It made me laugh out loud a couple of times, but mostly i kept smiling to myself all the way through the book
Help other customers find the most helpful reviews 
Was this review helpful to you? Yes No


1 of 1 people found the following review helpful
4.0 out of 5 stars Very fairy funny, September 20, 2008
By 
This book was a true giggle, set in a country that's not really Australia and not really the United States but sure seems similar to both. At New Avalon, kids work hard and go to very specialized schools, the center of this book being New Avalon Sports High, where they spend 10 hour days being monitored for everything (including calorie and protein intake, etc) and training in all manner of sports (well, mostly summer sports since it doesn't ever snow in NA) and taking classes like statistics (such as figuring batting averages) and PR (how to spin it when your client tests positive for drugs after wining a big bike race), etc. Most of them, however, are helped out by their fairies (not everyone has them, but most do). But not Charlie--her fairy is a parking fairy, and since she's 14 so therefore doesn't drive and actually hates cars, this fairy is useless to her but results in her getting drug along by all and sundry who want to get a parking space when they go places. Not her idea of a good time. She wants a fairy like her best friend's (a shopping fairy, making she finds the best outfits for pennies) or the new kid around the block who has a "never get into trouble" fairy. She's been trying to starve her fairy (60 days walking everywhere when the book opens), but it just isn't working fast enough for her. Her desperation has her turning to some unexpected people and suffering some very wild consequences--all very funny.

I like the fact that the kids in this book are all tremendous achievers who are very dedicated to the lives they have chosen. I did struggle with some of the made up vocabulary in the book because I didn't discover the glossary until I finished the book (though I was happy to discover I wasn't as old and out of the slang loops as I thought--I had harbored deep suspicions that all teenagers used these words and just didn't know it. lol) I also found it interesting trivia that Larbalestier is Scott Westerfeld's (author of the hugely popular Uglies series for young adults) wife. I've never read him, so I have no idea how their writing styles compare, but talk about your successful households!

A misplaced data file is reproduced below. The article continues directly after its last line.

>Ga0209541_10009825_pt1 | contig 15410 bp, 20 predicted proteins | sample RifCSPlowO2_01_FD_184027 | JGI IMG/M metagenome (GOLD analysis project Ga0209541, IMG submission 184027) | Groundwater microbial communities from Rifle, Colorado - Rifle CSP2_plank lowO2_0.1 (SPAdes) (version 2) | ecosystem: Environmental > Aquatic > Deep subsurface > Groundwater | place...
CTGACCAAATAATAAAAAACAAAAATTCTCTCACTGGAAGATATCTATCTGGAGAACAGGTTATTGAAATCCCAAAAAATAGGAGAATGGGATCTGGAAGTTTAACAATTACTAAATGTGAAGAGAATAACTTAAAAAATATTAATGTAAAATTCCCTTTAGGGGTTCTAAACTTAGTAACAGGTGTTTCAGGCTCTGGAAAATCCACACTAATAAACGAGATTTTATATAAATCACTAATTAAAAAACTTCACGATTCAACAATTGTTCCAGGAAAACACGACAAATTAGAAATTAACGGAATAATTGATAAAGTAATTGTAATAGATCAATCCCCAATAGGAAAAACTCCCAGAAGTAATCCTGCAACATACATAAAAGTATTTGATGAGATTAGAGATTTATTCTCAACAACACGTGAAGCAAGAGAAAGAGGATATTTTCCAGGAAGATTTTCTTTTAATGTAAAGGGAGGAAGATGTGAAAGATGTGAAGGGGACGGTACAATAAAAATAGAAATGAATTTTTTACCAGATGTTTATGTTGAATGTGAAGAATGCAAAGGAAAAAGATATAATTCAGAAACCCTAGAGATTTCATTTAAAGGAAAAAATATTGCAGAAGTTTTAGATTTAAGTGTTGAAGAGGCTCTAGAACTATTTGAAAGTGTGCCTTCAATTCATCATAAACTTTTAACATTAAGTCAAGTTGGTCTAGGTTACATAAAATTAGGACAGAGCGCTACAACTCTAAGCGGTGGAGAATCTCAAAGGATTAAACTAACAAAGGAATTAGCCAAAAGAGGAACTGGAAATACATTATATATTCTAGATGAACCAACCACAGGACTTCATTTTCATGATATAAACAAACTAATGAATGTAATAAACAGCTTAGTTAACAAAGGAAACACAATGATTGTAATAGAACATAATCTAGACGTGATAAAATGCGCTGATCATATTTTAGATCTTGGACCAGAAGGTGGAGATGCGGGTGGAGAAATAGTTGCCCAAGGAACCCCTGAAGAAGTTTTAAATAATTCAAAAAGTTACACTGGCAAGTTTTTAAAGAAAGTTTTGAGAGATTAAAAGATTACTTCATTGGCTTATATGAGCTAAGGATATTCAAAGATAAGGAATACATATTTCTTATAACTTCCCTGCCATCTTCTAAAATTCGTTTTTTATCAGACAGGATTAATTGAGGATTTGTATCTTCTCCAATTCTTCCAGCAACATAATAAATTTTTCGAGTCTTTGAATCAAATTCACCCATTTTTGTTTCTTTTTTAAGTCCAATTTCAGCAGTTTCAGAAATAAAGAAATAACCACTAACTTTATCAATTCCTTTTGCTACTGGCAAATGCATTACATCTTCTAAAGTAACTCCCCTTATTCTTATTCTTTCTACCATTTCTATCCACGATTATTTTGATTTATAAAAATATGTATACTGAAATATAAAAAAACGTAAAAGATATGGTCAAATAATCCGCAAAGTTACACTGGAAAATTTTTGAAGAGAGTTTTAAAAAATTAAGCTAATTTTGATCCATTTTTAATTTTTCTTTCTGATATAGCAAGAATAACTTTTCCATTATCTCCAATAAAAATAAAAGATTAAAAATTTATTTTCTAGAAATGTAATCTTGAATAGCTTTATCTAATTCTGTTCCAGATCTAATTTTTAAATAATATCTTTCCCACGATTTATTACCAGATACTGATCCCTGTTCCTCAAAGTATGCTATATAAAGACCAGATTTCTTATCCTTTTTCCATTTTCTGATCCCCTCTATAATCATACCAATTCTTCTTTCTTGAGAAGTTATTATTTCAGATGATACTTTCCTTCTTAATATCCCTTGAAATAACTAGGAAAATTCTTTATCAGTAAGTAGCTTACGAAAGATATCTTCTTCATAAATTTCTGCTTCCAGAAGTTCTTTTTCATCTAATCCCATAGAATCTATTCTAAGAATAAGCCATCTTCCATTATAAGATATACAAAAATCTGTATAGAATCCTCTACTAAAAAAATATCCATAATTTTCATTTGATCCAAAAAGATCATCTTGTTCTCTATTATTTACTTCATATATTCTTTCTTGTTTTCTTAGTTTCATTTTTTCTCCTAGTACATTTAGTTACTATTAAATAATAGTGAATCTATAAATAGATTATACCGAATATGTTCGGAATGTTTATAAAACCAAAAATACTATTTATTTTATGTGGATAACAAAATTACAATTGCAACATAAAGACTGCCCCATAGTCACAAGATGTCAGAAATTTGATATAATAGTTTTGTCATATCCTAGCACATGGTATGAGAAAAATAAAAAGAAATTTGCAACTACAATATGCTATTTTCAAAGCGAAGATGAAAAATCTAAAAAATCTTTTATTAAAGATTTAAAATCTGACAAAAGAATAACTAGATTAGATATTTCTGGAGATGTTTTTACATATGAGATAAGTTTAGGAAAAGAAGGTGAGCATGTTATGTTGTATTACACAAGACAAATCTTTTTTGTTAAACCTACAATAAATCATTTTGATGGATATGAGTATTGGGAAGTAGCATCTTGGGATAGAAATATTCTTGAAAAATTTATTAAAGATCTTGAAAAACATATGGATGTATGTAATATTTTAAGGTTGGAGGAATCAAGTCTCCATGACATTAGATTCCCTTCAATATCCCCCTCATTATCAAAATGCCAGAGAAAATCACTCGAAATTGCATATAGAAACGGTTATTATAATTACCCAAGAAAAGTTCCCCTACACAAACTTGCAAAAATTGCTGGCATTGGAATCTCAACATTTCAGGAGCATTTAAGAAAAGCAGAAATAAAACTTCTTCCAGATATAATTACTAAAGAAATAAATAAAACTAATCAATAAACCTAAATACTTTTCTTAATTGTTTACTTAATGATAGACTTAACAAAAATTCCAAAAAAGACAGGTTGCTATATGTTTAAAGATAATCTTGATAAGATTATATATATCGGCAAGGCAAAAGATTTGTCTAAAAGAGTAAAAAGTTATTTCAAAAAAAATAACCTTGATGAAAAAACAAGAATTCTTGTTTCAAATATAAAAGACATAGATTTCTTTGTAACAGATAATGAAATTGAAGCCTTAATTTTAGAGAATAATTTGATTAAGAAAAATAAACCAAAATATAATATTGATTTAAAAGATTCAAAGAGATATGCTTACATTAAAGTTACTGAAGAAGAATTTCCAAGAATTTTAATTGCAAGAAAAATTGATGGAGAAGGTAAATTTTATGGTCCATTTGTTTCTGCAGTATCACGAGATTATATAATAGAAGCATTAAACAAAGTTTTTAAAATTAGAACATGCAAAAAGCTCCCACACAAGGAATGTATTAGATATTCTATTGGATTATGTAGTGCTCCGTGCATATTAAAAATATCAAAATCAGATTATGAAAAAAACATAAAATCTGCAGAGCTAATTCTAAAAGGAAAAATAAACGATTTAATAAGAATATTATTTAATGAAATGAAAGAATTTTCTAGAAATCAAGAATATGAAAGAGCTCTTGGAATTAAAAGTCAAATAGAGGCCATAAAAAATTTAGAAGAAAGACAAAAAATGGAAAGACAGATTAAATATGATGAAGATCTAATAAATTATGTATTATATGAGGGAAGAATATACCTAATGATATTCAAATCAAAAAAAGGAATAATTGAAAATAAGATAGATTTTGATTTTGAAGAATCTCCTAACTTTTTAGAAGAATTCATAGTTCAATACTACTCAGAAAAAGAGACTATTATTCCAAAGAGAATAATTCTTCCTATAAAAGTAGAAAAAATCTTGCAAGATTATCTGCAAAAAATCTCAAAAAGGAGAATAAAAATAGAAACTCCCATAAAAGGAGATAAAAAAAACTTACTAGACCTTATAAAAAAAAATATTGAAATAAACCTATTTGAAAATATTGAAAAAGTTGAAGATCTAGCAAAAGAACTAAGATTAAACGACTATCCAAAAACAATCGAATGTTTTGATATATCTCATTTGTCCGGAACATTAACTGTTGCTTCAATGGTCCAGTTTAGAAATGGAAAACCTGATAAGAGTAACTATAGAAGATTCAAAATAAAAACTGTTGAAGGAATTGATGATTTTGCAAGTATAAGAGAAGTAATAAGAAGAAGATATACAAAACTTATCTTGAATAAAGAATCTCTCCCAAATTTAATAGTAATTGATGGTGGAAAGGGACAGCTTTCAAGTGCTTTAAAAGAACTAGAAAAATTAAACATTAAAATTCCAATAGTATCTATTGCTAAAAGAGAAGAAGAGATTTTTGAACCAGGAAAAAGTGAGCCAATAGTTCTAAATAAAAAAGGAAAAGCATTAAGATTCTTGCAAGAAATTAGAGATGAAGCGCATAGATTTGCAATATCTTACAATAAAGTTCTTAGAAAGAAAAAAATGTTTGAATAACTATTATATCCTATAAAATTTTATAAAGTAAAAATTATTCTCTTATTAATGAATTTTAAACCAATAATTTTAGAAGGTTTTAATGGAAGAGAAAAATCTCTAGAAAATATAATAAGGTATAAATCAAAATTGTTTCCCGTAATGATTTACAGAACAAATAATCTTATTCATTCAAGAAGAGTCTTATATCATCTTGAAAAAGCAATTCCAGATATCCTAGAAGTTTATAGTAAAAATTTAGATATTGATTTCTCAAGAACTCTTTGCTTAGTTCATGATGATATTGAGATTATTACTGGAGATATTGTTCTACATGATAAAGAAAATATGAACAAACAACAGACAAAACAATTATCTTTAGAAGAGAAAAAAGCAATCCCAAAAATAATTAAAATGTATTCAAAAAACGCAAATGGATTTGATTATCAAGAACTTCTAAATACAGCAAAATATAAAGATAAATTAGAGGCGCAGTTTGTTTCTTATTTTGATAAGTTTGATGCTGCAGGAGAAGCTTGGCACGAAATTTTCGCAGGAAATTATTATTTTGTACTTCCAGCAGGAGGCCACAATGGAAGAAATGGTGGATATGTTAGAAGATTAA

Help other customers find the most helpful reviews 
Was this review helpful to you? Yes No


1 of 1 people found the following review helpful
4.0 out of 5 stars Courtesy of Teens Read Too, September 17, 2008
In New Avalon, just about everyone has a fairy -- an invisible presence that gives the host an extra bit of luck. Some fairies are awesome: a clothes-shopping fairy means you always find clothes that look gorgeous on you on sale; a charisma fairy means people can't help but like you.

Unfortunately, other fairies aren't much fun at all.

Charlie's parking fairy has never been much use to her -- she hates cars and isn't even old enough to drive -- and it's meant everyone from her parents to her schoolmates wants to borrow her so they can find that perfect parking spot. It's a completely malodorous situation.

What Charlie wants is a "doos" fairy like the one her archenemy, Fiorenze, has, which makes every boy fall for her, including the new guy Charlie was just getting friendly with. But getting rid of her own fairy is harder than Charlie had hoped, and she's about to find out that fairies that look good from the outside aren't as much fun when they're yours.

HOW TO DITCH YOUR FAIRY is fun, light-hearted, and hard to put down. The twists and turns that make Charlie's situation increasingly tense will have readers on the edge of their seats, though they'll be giggling at the same time. Charlie makes for a likable, relatable narrator as she starts to question the narrow assumptions she had about her world and the people around her, and to decide what's really important to her. Her friends and family don't get as much fleshing out, but they're still enjoyable company.

Recommended for all fans of humorous fantasy!

Reviewed by: Lynn Crow
Help other customers find the most helpful reviews 
Was this review helpful to you? Yes No


‹ Previous | 1 25 | Next ›
Most Helpful First | Newest First

Details

How to Ditch Your Fairy
How to Ditch Your Fairy by Justine Larbalestier (Paperback - September 29, 2009)
$8.99 $6.60
In Stock
Add to cart Add to wishlist
Search these reviews only
Rate and Discover Movies
Send us feedback How can we make Amazon Customer Reviews better for you? Let us know here.